Databases

Databases: Most of the search engine or databases often return thousands of results. So, to use search engines / databases effectively, it is essential to apply techniques that narrow results and push the most relevant pages to the top of the results list. Below are a number of strategies for boosting search engine / database performance. Without these strategies or techniques, finding what you need will be difficult task and any user by spending a few minutes clarifying his / her need, can increase the chances of finding relevant information over internet.

a) Search Strategies: To arrive at appropriate target, a user of a database or search engine should know about the search strategies that need to be followed. In the following paragraphs some such steps are listed out.

i) Step 1:  Framing the need by sentence: Frame your need by appropriate sentences. For example: One need information on “Digital libraries of India”

ii) Step 2:   Identify Keywords: Find out the keywords or main concepts in the statement. In the above example the keywords will be <digital library> <India>.

iii) Step 3:   Select Synonyms and Variant Word Forms: Find out the synonyms / alternate spellings, and variant word forms of each keyword. In the above example the synonyms of <digital library> will be <Virtual Library>, <Library without wall>, and <Institutional Repository>.

iv) Step 4:  Combine Synonyms, Keywords, and Variant Word Forms With Boolean Operators: Now combine synonyms with Boolean OR. Place parentheses around OR statements. So, in the above example, the search terms will be: ‘Digital Library or virtual library or Library without wall or Institutional repository’ and India. Please note here that some search engine consider “OR” as “+”, “AND” as “*” and “NOT” and “-“. You should combine your words accordingly.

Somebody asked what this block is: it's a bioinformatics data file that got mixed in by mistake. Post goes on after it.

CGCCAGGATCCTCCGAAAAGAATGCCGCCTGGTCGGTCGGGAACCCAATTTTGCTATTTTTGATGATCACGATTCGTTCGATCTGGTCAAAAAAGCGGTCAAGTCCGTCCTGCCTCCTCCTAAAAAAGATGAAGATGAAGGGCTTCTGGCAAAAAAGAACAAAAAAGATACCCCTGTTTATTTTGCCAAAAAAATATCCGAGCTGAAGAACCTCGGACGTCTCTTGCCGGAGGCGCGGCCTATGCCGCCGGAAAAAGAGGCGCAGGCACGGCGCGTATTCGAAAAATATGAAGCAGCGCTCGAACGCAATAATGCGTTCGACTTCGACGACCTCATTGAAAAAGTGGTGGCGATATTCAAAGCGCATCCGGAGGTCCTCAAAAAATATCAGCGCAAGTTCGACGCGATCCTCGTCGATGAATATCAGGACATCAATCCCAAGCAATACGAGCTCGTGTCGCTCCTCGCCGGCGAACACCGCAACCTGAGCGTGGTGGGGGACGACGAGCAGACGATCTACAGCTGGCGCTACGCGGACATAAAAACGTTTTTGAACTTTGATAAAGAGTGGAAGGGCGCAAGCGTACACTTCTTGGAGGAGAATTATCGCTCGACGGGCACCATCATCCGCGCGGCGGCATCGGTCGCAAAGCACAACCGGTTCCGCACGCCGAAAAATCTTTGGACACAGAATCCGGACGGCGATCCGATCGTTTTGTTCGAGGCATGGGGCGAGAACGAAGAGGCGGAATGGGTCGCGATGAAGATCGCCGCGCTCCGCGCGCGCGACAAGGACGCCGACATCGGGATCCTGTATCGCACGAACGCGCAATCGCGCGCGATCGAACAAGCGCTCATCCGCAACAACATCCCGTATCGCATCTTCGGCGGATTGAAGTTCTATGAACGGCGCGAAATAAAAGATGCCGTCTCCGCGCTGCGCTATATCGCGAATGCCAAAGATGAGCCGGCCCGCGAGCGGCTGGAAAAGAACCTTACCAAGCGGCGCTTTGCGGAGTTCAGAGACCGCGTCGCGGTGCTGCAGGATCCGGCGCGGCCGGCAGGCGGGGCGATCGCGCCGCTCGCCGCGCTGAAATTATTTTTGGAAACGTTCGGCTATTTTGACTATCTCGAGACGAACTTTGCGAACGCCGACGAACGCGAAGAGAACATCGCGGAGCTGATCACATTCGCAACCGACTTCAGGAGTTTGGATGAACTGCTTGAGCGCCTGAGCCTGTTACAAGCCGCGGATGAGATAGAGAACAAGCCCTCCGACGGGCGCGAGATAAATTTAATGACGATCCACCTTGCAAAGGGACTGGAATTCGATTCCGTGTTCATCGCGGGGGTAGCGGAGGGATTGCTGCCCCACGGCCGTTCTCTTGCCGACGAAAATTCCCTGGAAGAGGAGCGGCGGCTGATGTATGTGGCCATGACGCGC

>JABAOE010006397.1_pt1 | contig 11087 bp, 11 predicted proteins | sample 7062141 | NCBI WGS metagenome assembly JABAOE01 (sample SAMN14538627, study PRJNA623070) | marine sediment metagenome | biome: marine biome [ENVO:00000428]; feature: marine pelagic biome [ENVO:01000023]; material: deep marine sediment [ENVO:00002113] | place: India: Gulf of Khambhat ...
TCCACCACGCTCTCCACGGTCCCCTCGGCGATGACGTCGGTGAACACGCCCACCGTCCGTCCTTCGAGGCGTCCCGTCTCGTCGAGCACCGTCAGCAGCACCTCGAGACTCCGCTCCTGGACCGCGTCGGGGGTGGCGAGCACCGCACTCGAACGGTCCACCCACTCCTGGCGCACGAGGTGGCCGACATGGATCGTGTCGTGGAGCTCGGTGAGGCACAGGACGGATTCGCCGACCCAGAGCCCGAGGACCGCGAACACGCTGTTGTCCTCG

When you are unaware of the complete word you can use the truncation facility with an asterisk symbol (*). Eg. Librar* to retrieve the document that contain the word library, librarian, and so on.

v) Step 5:  Check Your Spelling: Search engines return websites with words that match your keywords. If you misspell a keyword, your results will contain websites where that word is also misspelled. So at the last step check all your spellings.

b) Boolean Operators: Boolean logic is a complete system for logical operations. It was named after George Boole, an English mathematician at University College Cork who first defined an algebraic system of logic in the mid 19th century.

i) Boolean  AND: Connecting search terms with AND tells the search engine to retrieve web pages containing ALL the keywords. So, AND considerably limit the search results.

Example: OCLC and Classify

Please note that the star sign (*) is the equivalent of AND in some search engine (Google).

ii) Boolean  OR: Linking search terms with OR tells the search engine to retrieve web pages containing ANY and ALL keywords. When OR is used, the search engine returns pages with a single keyword, several keywords, and all keywords. So, OR expand the search results.

Example: Librarian or Library

Please note that in many search engines, the plus symbols can be used as alternatives to Boolean OR.

iii) Boolean  NOT: NOT tells the search engine to retrieve web pages containing one keyword but not the other.

Example: OCLC not DDC

The above example instructs the search engine to return web pages about OCLC but not web pages about the "DDC". One can use NOT when he/she have a keyword that has multiple meanings. In some search engines, the minus symbols (-) is used as alternatives to Boolean NOT.

The AltaVista's Simple Search requires the use of plus and minus rather than AND, OR, and AND NOT. However you can use AltaVista's Advanced Search for full Boolean (AND, OR, and NOT) searches.